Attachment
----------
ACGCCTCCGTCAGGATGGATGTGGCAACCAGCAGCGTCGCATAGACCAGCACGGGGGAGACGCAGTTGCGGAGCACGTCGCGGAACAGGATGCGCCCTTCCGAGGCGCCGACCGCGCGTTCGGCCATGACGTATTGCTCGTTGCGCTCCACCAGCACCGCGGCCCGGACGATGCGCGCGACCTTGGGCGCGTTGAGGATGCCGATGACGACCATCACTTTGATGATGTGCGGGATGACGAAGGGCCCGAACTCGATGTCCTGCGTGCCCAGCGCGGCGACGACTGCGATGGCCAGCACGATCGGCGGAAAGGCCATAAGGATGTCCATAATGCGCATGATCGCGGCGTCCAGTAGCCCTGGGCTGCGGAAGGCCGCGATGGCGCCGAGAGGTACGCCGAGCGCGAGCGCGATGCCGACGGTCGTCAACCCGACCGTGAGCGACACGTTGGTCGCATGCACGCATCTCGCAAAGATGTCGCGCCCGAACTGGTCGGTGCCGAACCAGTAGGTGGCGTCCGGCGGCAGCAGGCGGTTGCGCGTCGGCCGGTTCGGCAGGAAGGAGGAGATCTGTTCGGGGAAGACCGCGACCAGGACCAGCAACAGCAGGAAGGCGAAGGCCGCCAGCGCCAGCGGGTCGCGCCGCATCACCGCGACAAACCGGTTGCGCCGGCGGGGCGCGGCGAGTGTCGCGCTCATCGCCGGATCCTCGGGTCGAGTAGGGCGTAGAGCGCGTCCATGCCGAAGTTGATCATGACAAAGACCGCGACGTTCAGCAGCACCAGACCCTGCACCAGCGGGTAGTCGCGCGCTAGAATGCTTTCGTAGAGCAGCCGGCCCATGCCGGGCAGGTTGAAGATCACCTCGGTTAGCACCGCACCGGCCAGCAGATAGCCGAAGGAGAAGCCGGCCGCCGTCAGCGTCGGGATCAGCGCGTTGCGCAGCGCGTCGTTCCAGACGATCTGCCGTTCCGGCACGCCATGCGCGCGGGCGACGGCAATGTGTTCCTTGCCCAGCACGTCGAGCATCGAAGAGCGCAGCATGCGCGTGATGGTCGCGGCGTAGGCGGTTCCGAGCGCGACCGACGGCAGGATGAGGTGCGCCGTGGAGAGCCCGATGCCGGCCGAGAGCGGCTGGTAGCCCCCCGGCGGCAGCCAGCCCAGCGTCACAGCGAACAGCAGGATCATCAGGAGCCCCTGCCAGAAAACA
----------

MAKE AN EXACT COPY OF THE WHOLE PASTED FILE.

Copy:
ACGCCTCCGTCAGGATGGATGTGGCAACCAGCAGCGTCGCATAGACCAGCACGGGGGAGACGCAGTTGCGGAGCACGTCGCGGAACAGGATGCGCCCTTCCGAGGCGCCGACCGCGCGTTCGGCCATGACGTATTGCTCGTTGCGCTCCACCAGCACCGCGGCCCGGACGATGCGCGCGACCTTGGGCGCGTTGAGGATGCCGATGACGACCATCACTTTGATGATGTGCGGGATGACGAAGGGCCCGAACTCGATGTCCTGCGTGCCCAGCGCGGCGACGACTGCGATGGCCAGCACGATCGGCGGAAAGGCCATAAGGATGTCCATAATGCGCATGATCGCGGCGTCCAGTAGCCCTGGGCTGCGGAAGGCCGCGATGGCGCCGAGAGGTACGCCGAGCGCGAGCGCGATGCCGACGGTCGTCAACCCGACCGTGAGCGACACGTTGGTCGCATGCACGCATCTCGCAAAGATGTCGCGCCCGAACTGGTCGGTGCCGAACCAGTAGGTGGCGTCCGGCGGCAGCAGGCGGTTGCGCGTCGGCCGGTTCGGCAGGAAGGAGGAGATCTGTTCGGGGAAGACCGCGACCAGGACCAGCAACAGCAGGAAGGCGAAGGCCGCCAGCGCCAGCGGGTCGCGCCGCATCACCGCGACAAACCGGTTGCGCCGGCGGGGCGCGGCGAGTGTCGCGCTCATCGCCGGATCCTCGGGTCGAGTAGGGCGTAGAGCGCGTCCATGCCGAAGTTGATCATGACAAAGACCGCGACGTTCAGCAGCACCAGACCCTGCACCAGCGGGTAGTCGCGCGCTAGAATGCTTTCGTAGAGCAGCCGGCCCATGCCGGGCAGGTTGAAGATCACCTCGGTTAGCACCGCACCGGCCAGCAGATAGCCGAAGGAGAAGCCGGCCGCCGTCAGCGTCGGGATCAGCGCGTTGCGCAGCGCGTCGTTCCAGACGATCTGCCGTTCCGGCACGCCATGCGCGCGGGCGACGGCAATGTGTTCCTTGCCCAGCACGTCGAGCATCGAAGAGCGCAGCATGCGCGTGATGGTCGCGGCGTAGGCGGTTCCGAGCGCGACCGACGGCAGGATGAGGTGCGCCGTGGAGAGCCCGATGCCGGCCGAGAGCGGCTGGTAGCCCCCCGGCGGCAGCCAGCCCAGCGTCACAGCGAACAGCAGGATCATCAGGAGCCCCTGCCAGAAAACA